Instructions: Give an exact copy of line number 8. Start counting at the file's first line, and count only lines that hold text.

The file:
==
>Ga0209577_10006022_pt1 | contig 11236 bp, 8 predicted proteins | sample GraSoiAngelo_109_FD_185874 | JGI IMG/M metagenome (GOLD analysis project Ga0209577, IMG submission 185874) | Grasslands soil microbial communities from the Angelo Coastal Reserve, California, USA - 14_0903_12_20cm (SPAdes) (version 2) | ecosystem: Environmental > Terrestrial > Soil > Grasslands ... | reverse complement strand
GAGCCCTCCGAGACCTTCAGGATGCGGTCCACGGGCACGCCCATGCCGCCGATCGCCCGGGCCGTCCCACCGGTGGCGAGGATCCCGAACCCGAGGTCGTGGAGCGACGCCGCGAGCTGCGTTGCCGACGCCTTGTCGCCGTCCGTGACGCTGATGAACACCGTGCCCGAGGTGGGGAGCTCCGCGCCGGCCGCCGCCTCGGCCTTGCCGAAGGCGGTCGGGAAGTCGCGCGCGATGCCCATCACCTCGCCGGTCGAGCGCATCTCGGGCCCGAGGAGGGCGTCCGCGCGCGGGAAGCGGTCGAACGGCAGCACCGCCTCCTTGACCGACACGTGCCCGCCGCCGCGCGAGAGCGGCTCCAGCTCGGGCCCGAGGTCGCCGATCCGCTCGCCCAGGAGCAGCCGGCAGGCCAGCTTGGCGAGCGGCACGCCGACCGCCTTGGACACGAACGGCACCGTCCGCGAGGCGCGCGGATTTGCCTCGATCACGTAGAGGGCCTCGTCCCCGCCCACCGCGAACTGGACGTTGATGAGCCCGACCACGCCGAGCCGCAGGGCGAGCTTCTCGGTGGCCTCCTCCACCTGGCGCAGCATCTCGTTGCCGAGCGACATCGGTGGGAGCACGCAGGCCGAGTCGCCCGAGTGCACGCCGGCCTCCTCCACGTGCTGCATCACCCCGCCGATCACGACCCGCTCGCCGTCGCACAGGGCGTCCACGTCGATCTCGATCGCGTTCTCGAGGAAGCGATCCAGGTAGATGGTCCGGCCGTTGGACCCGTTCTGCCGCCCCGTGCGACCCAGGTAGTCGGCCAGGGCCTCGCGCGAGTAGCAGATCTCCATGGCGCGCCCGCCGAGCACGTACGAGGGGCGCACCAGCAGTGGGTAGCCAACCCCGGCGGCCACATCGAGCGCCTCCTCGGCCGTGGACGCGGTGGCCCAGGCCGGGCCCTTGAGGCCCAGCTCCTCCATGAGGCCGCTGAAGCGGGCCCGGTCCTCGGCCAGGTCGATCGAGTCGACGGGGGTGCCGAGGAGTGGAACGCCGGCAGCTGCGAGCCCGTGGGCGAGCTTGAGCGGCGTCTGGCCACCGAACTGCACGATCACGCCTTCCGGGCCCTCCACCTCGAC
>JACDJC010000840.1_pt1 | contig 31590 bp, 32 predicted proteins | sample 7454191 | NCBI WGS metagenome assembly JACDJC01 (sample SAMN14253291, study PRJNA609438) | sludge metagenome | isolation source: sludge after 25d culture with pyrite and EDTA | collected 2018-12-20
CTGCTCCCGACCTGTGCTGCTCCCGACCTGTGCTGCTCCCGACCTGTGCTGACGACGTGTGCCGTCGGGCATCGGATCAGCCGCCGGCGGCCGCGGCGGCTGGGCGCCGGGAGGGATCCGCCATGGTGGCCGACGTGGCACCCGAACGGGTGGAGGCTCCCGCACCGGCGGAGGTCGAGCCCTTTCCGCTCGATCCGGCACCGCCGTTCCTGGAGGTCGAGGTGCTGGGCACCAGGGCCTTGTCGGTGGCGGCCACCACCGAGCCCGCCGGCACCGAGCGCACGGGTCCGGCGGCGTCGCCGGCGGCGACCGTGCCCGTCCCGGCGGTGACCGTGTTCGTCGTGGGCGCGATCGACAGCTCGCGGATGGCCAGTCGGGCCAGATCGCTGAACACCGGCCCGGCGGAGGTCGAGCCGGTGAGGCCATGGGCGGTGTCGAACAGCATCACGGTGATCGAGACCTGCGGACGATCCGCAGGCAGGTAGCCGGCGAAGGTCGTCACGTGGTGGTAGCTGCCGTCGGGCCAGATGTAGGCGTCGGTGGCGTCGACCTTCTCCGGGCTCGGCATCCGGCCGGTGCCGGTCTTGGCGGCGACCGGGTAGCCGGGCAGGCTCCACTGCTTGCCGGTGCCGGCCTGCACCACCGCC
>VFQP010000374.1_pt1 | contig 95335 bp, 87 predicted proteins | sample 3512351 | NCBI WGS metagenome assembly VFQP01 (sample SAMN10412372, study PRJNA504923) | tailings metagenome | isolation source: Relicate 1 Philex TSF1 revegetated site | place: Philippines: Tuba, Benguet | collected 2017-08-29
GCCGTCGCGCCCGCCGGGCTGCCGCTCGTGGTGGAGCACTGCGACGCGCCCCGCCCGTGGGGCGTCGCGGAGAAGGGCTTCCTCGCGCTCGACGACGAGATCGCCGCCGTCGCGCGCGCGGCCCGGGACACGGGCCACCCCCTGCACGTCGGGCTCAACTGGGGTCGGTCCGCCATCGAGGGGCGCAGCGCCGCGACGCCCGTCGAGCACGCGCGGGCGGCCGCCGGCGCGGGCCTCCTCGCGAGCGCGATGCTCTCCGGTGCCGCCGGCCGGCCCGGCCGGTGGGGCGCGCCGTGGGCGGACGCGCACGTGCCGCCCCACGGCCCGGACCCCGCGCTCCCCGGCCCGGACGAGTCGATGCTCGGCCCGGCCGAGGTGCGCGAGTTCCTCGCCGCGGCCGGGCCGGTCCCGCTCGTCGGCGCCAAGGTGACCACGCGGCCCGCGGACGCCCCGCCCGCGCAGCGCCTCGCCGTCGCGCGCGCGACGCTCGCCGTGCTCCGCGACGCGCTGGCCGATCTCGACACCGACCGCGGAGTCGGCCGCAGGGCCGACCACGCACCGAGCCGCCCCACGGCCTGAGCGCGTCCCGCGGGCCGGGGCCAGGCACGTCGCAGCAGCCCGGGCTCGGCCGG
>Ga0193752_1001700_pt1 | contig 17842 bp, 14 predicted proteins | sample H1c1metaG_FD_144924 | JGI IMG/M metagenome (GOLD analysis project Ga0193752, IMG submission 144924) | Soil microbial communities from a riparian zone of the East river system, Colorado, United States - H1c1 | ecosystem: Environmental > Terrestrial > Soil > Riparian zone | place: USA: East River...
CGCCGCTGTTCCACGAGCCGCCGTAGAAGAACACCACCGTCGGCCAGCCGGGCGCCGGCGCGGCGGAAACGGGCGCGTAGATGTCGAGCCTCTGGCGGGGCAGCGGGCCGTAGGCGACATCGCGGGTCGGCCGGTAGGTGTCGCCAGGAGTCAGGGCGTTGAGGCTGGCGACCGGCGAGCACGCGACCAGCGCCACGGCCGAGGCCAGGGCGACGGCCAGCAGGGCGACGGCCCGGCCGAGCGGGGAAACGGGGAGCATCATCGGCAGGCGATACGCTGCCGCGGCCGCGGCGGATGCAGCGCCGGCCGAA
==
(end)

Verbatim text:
CGCCGCTGTTCCACGAGCCGCCGTAGAAGAACACCACCGTCGGCCAGCCGGGCGCCGGCGCGGCGGAAACGGGCGCGTAGATGTCGAGCCTCTGGCGGGGCAGCGGGCCGTAGGCGACATCGCGGGTCGGCCGGTAGGTGTCGCCAGGAGTCAGGGCGTTGAGGCTGGCGACCGGCGAGCACGCGACCAGCGCCACGGCCGAGGCCAGGGCGACGGCCAGCAGGGCGACGGCCCGGCCGAGCGGGGAAACGGGGAGCATCATCGGCAGGCGATACGCTGCCGCGGCCGCGGCGGATGCAGCGCCGGCCGAA